Beware the fake Royal Mail message that could cost you THOUSANDS

Emmeline Hartley is smart and tech-savvy. But last week the actress, 28, unwittingly became the face of Britain’s fraud epidemic.

On March 21, she tweeted how she had been ‘scammed out of every penny’ in a sophisticated con involving a fake Royal Mail text and a ‘spoof’ call from Barclays.

Her message has since been shared 14,500 times and Emmeline says she has received hundreds of messages from people who have fallen foul of the same scam and are struggling to get refunds from their banks.

Scam text: The message purporting to be from Royal Mail that is thought to have been sent to millions of phones across the country

It’s thought the texts have been sent to millions of phones across the UK in recent weeks – and is perhaps the worst example yet of a costly year that has seen fraud victims lose a record £479 million.

On Monday, Graeme Biggar, the top fraud investigator at the National Crime Agency, said scammers were ‘finding it too easy’ to bombard the public with millions of fake texts, emails and phone calls.

Today, a Money Mail investigation reveals how cyber criminals are evading detection by using cheap Chinese technology to beat flimsy barriers put up by banks, telecoms firms and regulators…

Duped out of £1,000

Emmeline first received a text purporting to be from Royal Mail asking her to pay a £2.99 ‘postage fee’.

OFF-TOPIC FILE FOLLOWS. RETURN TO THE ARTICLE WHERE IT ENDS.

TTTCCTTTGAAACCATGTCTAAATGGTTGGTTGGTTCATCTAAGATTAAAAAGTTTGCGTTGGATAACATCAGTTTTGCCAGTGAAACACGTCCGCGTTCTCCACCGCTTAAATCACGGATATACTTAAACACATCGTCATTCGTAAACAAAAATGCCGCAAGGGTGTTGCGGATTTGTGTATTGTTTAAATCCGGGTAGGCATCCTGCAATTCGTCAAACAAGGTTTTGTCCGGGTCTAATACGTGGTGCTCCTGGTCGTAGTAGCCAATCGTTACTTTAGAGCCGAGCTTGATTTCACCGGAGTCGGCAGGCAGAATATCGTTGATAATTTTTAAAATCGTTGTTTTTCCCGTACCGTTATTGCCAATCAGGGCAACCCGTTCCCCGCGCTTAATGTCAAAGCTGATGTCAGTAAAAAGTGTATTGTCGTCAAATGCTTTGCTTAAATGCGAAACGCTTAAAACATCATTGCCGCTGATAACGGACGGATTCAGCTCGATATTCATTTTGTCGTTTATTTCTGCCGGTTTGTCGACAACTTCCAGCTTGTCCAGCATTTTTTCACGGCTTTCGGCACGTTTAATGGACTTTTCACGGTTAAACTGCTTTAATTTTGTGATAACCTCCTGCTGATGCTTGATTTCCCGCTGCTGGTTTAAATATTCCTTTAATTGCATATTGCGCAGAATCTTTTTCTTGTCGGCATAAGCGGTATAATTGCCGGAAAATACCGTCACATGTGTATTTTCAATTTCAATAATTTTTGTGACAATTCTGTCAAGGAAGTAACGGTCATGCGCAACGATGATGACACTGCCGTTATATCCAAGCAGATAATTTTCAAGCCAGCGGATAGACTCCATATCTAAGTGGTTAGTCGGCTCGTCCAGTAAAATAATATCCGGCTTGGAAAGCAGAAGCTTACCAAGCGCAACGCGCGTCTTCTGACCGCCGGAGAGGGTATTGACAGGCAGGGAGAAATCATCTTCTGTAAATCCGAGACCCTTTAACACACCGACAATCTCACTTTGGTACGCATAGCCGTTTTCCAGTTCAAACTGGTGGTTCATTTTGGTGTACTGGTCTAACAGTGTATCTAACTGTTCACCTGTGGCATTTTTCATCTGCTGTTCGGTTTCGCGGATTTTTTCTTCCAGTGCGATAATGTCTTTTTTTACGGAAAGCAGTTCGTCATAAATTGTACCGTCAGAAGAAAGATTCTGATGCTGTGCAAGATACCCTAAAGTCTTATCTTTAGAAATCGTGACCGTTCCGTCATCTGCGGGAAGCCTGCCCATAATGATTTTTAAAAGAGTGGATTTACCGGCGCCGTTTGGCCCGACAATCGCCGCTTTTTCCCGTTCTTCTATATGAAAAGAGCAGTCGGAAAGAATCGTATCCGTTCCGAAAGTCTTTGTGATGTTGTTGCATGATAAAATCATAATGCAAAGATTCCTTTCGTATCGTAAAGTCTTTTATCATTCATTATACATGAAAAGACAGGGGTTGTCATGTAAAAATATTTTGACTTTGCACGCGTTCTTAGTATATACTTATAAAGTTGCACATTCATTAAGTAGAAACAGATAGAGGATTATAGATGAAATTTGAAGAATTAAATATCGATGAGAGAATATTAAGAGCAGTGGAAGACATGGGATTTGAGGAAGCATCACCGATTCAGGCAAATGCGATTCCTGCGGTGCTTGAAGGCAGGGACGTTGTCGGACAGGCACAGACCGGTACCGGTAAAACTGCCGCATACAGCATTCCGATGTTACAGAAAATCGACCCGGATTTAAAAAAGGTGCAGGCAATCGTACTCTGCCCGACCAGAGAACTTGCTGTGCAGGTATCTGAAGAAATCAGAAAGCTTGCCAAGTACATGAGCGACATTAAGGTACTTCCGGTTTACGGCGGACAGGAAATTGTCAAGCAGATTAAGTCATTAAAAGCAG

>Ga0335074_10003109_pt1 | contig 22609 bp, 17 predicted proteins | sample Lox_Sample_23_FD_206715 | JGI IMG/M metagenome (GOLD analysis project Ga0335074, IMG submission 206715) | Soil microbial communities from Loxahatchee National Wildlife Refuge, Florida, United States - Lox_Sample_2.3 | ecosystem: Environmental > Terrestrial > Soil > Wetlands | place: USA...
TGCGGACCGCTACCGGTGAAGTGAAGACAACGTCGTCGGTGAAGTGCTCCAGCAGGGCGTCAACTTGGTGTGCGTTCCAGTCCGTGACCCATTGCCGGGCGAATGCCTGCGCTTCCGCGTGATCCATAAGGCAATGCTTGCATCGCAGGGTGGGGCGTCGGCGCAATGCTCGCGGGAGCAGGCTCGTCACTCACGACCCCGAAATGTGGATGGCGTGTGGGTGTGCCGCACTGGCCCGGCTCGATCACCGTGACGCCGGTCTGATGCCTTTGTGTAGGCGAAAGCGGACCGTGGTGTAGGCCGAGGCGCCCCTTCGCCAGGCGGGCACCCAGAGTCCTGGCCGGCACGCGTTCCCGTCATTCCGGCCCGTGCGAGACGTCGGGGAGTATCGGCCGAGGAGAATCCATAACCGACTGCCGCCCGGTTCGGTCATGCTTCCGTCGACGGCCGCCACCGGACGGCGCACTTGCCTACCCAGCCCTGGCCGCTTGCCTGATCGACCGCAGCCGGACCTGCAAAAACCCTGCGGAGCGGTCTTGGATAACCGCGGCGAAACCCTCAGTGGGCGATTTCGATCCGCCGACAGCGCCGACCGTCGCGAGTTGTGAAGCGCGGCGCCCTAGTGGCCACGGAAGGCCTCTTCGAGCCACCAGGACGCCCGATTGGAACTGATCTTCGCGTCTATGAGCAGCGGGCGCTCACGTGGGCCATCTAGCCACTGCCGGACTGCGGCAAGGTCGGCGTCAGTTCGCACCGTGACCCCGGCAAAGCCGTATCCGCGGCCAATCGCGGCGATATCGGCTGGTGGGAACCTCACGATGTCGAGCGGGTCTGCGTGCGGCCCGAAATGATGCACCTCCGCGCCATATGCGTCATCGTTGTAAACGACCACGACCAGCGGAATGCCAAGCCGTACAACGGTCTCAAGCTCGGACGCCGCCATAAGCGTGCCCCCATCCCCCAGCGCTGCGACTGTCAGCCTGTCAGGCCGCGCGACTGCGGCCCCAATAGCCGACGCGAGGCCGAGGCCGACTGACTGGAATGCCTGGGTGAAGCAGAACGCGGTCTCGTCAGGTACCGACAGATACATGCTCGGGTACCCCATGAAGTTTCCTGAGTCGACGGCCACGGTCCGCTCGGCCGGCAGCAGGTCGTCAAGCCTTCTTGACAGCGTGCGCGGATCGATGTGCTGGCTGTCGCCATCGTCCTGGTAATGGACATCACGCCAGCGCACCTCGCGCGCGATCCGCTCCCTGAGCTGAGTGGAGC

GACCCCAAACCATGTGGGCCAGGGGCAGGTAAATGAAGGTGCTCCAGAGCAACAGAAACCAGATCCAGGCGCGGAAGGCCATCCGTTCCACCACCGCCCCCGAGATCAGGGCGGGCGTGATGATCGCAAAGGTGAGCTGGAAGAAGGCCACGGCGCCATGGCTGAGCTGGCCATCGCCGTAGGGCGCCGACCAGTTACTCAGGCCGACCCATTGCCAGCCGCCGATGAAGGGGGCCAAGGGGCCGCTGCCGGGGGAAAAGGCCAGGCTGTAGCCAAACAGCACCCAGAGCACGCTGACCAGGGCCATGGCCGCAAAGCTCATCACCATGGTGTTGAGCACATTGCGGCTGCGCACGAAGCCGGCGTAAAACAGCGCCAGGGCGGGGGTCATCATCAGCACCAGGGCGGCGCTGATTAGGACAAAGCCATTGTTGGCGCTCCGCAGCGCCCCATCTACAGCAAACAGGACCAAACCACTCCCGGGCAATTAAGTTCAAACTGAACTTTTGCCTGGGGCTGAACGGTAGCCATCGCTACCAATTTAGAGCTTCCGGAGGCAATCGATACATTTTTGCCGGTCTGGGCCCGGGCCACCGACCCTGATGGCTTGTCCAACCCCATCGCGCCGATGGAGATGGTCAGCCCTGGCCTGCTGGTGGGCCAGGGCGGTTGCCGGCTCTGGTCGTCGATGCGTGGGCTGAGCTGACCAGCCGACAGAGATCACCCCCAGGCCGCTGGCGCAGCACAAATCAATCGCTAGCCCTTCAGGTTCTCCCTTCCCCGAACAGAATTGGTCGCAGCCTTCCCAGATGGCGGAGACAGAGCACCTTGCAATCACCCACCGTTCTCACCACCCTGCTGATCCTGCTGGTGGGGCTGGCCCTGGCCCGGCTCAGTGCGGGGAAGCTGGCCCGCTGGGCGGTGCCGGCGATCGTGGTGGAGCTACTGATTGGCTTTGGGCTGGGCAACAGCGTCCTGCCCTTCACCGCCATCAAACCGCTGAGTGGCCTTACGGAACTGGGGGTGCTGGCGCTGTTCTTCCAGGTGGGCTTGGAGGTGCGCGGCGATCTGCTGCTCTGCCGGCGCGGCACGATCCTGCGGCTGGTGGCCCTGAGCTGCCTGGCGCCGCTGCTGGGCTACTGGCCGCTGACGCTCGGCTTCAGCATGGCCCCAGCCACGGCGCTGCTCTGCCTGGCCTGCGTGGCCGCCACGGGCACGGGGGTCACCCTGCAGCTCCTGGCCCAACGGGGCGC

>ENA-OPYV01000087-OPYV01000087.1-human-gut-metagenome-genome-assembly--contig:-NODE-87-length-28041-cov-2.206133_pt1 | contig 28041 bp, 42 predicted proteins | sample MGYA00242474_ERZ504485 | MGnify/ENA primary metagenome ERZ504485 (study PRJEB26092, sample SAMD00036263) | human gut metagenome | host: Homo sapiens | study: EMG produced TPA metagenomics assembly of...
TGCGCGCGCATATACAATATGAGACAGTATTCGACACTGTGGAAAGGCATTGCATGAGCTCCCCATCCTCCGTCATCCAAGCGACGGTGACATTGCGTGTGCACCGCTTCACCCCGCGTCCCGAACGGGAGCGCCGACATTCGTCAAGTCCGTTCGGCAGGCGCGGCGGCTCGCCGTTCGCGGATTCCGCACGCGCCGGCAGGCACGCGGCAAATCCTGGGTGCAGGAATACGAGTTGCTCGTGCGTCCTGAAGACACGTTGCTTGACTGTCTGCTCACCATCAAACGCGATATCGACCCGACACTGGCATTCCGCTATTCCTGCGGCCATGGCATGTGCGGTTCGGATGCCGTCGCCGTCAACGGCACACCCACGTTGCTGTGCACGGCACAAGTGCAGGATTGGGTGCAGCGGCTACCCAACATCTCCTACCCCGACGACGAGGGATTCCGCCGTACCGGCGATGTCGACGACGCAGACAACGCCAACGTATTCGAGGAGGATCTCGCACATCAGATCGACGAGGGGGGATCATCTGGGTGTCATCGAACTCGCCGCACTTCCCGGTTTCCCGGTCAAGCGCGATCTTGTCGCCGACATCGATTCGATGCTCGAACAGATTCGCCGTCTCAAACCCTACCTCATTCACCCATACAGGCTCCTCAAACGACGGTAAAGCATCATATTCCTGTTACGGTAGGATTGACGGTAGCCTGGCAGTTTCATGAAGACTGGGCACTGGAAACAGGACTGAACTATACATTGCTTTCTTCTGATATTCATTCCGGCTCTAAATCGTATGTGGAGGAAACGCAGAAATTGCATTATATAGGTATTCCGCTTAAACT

It was the day before her birthday and she was expecting deliveries, so she clicked on the link in the text. This took her to a fake Royal Mail website where she entered her details and made the payment.

Two days later she received a call, seemingly from a Barclays number. The caller, who spoke with a London accent, claimed to be from the bank’s fraud unit.

He knew the details of her accounts and said she had given away her bank details to scammers on the fake Royal Mail website.

He told her to transfer all the cash she had – around £1,000 – to a ‘safe account’, which she did. 

Duped: Actress Emmeline Hartley lost £1,000 in the Royal Mail text scam

Duped: Actress Emmeline Hartley lost £1,000 in the Royal Mail text scam

Emmeline, who lives in Birmingham, only realised it was a scam when the fraudster tried to get her to transfer her overdraft, but by then it was too late. 

‘I broke down on the phone, I was crying and calling him a liar,’ she says.

She has since been refunded by Barclays. But other victims are still struggling to get their money back.

Experts say fraudsters are preying on the confusion faced by online shoppers following Brexit, with many being asked to pay extra customs fees and VAT charges.

It is not known how many people have fallen foul of this particular fraud. 

Last year there was a 94 per cent increase in ‘impersonation scams’, in which criminals pose as trusted organisations, says UK Finance.

How it works

Steve Smith, director of blocking service trueCall, says the scammers are likely using ‘Sim farm’ machines to send texts en masse.

Money Mail found one available to buy for just £57.35 from Chinese website AliExpress, which can pump out 4,800 texts an hour. 

We also found a Chinese ‘Sim farm’ (which also have legal uses) available to buy on eBay for £230. 

The device can be hooked up to 16 pay-as-you-go Sim cards, which, unlike mobile contracts, do not require buyers to provide proof of identity.

It means even if investigators can trace the Sim or phone number, they do not know who’s behind it. Targets can be generated randomly, or from data breaches.

‘Number spoofing’ is a common scam tactic that makes a message or call appear to be from the same number as your bank or another trusted business.